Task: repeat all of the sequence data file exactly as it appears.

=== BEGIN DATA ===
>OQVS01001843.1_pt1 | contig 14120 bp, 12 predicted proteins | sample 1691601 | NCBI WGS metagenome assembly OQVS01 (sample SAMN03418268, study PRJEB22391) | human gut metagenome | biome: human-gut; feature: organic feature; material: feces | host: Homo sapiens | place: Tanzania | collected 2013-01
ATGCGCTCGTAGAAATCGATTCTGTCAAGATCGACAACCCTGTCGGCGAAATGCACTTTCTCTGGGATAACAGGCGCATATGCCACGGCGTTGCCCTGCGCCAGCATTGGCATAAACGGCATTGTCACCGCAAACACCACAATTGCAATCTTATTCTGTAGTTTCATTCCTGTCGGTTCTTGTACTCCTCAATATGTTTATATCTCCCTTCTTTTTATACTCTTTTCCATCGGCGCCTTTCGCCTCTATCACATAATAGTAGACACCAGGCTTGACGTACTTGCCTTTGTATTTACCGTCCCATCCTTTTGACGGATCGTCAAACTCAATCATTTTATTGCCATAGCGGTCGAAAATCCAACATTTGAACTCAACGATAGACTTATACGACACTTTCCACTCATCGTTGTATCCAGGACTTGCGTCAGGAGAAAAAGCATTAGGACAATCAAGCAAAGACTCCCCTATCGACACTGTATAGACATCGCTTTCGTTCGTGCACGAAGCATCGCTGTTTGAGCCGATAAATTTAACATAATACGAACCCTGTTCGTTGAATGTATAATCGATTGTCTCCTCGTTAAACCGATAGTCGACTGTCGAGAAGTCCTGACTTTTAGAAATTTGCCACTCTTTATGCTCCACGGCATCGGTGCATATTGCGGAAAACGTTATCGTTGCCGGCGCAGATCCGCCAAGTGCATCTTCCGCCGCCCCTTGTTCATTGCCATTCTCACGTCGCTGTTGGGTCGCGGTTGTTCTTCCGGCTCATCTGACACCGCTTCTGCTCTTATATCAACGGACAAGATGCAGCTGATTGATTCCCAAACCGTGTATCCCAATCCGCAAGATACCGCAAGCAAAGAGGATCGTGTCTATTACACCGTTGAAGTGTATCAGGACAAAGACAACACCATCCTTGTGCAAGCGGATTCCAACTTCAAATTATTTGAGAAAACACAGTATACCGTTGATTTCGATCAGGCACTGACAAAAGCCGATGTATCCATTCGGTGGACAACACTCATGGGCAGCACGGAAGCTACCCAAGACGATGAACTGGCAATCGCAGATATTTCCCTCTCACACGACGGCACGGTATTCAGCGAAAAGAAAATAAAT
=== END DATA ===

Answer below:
>OQVS01001843.1_pt1 | contig 14120 bp, 12 predicted proteins | sample 1691601 | NCBI WGS metagenome assembly OQVS01 (sample SAMN03418268, study PRJEB22391) | human gut metagenome | biome: human-gut; feature: organic feature; material: feces | host: Homo sapiens | place: Tanzania | collected 2013-01
ATGCGCTCGTAGAAATCGATTCTGTCAAGATCGACAACCCTGTCGGCGAAATGCACTTTCTCTGGGATAACAGGCGCATATGCCACGGCGTTGCCCTGCGCCAGCATTGGCATAAACGGCATTGTCACCGCAAACACCACAATTGCAATCTTATTCTGTAGTTTCATTCCTGTCGGTTCTTGTACTCCTCAATATGTTTATATCTCCCTTCTTTTTATACTCTTTTCCATCGGCGCCTTTCGCCTCTATCACATAATAGTAGACACCAGGCTTGACGTACTTGCCTTTGTATTTACCGTCCCATCCTTTTGACGGATCGTCAAACTCAATCATTTTATTGCCATAGCGGTCGAAAATCCAACATTTGAACTCAACGATAGACTTATACGACACTTTCCACTCATCGTTGTATCCAGGACTTGCGTCAGGAGAAAAAGCATTAGGACAATCAAGCAAAGACTCCCCTATCGACACTGTATAGACATCGCTTTCGTTCGTGCACGAAGCATCGCTGTTTGAGCCGATAAATTTAACATAATACGAACCCTGTTCGTTGAATGTATAATCGATTGTCTCCTCGTTAAACCGATAGTCGACTGTCGAGAAGTCCTGACTTTTAGAAATTTGCCACTCTTTATGCTCCACGGCATCGGTGCATATTGCGGAAAACGTTATCGTTGCCGGCGCAGATCCGCCAAGTGCATCTTCCGCCGCCCCTTGTTCATTGCCATTCTCACGTCGCTGTTGGGTCGCGGTTGTTCTTCCGGCTCATCTGACACCGCTTCTGCTCTTATATCAACGGACAAGATGCAGCTGATTGATTCCCAAACCGTGTATCCCAATCCGCAAGATACCGCAAGCAAAGAGGATCGTGTCTATTACACCGTTGAAGTGTATCAGGACAAAGACAACACCATCCTTGTGCAAGCGGATTCCAACTTCAAATTATTTGAGAAAACACAGTATACCGTTGATTTCGATCAGGCACTGACAAAAGCCGATGTATCCATTCGGTGGACAACACTCATGGGCAGCACGGAAGCTACCCAAGACGATGAACTGGCAATCGCAGATATTTCCCTCTCACACGACGGCACGGTATTCAGCGAAAAGAAAATAAAT